Back in the late 1960s, a wealthy tobacco heiress saw that integration was happening all around the country—except at prep schools in the South. So she set out to find the best Black students in neighborhood public schools—in hopes of teaching the white prep-school students to be less bigoted. Mosi Secret tells the story of how the first two Black students to integrate Virginia Episcopal School succeeded beyond anyone’s expectations.
Comedian and actor Azie Dungey recounts her time playing a slave for visiting tourists at George Washington’s estate in Mount Vernon.
Producer Neil Drumming looks into two videos he found on YouTube—one that takes place in Atlantic City, another in Brooklyn—that deal with the trouble kids face walking home from school.
Zora Bikangaga grew up in a mostly white California suburb, the son of Ugandan immigrants. But when he went to college, someone thought he himself was Ugandan.
Obesity in America affects a higher percentage of black people than white people. Roxane Gay talks about being black and being fat with host Ira Glass.
Comedian Sasheer Zamata does this joke about her mom in her standup act. About how her mom hates white people.
Host Ira Glass talks with Adam Mansbach about what happened when he went looking for an apartment and was mistaken for someone else. Adam is the author of the book Go The F*** To Sleep.
The story of an entire town that gets a status update. Producer Chana Joffe-Walt talked to Paul Kiel of Pro Publica, the man who gave the town its status update.
Ira speaks with New York Times Magazine Reporter Nikole Hannah-Jones about her years reporting on education and the various kinds of school reforms administrators have tried to close the achievementgap that never seem to work. Nikole says there's one reform that people have pretty much given upon, despite a lot of evidence that it works – school integration.
We bring you this very matter-of-fact article from 1853, about something profoundly troubling: a slave auction in Virginia.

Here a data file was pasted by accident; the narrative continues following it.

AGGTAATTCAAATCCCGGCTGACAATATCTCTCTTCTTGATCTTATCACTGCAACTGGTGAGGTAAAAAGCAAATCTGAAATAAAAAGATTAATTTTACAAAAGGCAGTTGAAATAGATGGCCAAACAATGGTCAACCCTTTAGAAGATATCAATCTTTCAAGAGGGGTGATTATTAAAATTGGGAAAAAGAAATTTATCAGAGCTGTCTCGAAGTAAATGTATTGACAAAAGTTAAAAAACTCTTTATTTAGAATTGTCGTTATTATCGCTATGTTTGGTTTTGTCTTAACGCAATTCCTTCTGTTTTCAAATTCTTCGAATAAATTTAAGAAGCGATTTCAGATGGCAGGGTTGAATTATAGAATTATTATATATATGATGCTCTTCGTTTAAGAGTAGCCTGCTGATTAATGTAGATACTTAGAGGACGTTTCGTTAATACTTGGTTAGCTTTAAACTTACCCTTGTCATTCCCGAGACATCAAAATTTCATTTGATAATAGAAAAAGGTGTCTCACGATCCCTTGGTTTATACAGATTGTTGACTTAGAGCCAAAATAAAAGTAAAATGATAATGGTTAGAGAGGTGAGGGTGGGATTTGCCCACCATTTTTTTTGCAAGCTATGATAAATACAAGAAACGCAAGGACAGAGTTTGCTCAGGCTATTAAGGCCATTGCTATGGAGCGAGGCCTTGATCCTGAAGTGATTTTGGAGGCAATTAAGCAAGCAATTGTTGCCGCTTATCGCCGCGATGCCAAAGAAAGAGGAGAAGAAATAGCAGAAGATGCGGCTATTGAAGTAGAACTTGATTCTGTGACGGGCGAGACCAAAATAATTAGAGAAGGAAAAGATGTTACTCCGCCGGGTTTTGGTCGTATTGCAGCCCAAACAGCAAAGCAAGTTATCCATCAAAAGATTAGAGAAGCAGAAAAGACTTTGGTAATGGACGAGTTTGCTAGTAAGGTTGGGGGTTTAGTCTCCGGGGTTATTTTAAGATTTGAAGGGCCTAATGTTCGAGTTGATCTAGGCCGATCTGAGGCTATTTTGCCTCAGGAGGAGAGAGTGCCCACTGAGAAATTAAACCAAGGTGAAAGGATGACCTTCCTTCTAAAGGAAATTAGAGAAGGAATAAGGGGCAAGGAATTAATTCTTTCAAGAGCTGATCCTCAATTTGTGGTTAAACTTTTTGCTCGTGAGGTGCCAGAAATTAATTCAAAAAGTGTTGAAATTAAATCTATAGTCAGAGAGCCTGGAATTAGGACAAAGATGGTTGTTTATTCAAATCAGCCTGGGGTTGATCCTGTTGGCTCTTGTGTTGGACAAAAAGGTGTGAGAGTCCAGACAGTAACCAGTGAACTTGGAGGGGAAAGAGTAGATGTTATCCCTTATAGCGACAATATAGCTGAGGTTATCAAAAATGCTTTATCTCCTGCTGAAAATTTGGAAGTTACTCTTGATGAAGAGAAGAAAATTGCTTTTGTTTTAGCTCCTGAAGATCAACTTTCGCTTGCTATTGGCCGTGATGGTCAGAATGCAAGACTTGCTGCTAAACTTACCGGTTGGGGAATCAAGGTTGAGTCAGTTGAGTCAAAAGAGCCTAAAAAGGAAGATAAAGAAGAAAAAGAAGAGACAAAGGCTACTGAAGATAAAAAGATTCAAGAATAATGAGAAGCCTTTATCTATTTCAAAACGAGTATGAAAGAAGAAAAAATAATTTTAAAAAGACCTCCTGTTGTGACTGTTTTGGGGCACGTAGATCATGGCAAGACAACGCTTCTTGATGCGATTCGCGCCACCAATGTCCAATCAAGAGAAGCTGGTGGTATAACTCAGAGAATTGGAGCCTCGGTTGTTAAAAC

This American Life producer Robyn Semien watched the Eric Garner video with a friend who's aNew York cop. Robyn's black.
Miki Meek reports on how bad things got for black residents of Miami Gardens, Florida – and why they got so bad – by telling the story of two men, a convenience store owner and one of his employees.
FBI Director James Comey gave a speech this week calling for law enforcement to redouble itsefforts to serve the black community, and calling for a conversation about race in policing. Producer Robyn Semien has noticed that local big city police chiefs do not think race is a factorin the newsmaking incidents where white officers kill unarmed black men.
Reporter Nancy Updike talks to a group of New York City residents about their frustrating attempts to rent an apartment. With hidden microphones, we hear landlords and supers tell the apartment hunters that there's nothing available.
Once the Fair Housing Act became law in 1968, there was some question about how to implement it and enforce it. George Romney, the former Republican Governor of Michigan and newly-appointed Secretary of HUD, was a true believer in the need to make the Fair Housing Law a powerful one — a robust attempt to change the course of the nation's racial segregation.
When Domingo Martinez was growing up in a Mexican-American family in Texas, Domingo's two middle school aged sisters found a unique way of coping with feelings of inferiority. This story comes from Martinez's memoir The Boy Kings of Texas.
Sarah Koenig drives to Jeffersonville, a town of about 1200, and when she asks who is the most interesting person in town, she's led to Sonya Mallory.
When Bernie Epton ran for mayor of Chicago in 1983, he was a long shot—Chicago historically voted in democrat mayors, and Bernie himself didn't think he stood a chance. Beyond that, Bernie was a moderate republican, with some liberal tendencies: He was a opponent of McCarthyism, he marched in Memphis after Dr.
Ira talks to Rev. Donald Sharp, of Faith Tabernacle Church in Chicago.
No one much likes to talk about it out loud, but everyone knows it's true: There are a lot of people out there who say they won't vote for Obama because he's black. To fight this problem, Richard Trumka, secretary treasurer of the AFL-CIO, has been traveling around the country giving a speech to fellow union members.
While riding in a patrol car to research a novel, crime writer Richard Price witnessed a misunderstanding that for many people is pretty much accepted as an upsetting fact of life. Richard Price told this story—which he describes as a tale taken from real life and dramatized—onstage at the Moth in New York.
Elna Baker reads her story about the time she worked at the giant toy store, FAO Schwartz. Her job was to sell these lifelike "newborns" which were displayed in a "nursery" inside the store.
Serry and her husband's love story began in a place not usually associated with romance: The West Bank. That was where the couple met, fell in love and decided to get married.
When Gene Cheek was ten years old, his mother began dating a black man. It was 1961, in North Carolina.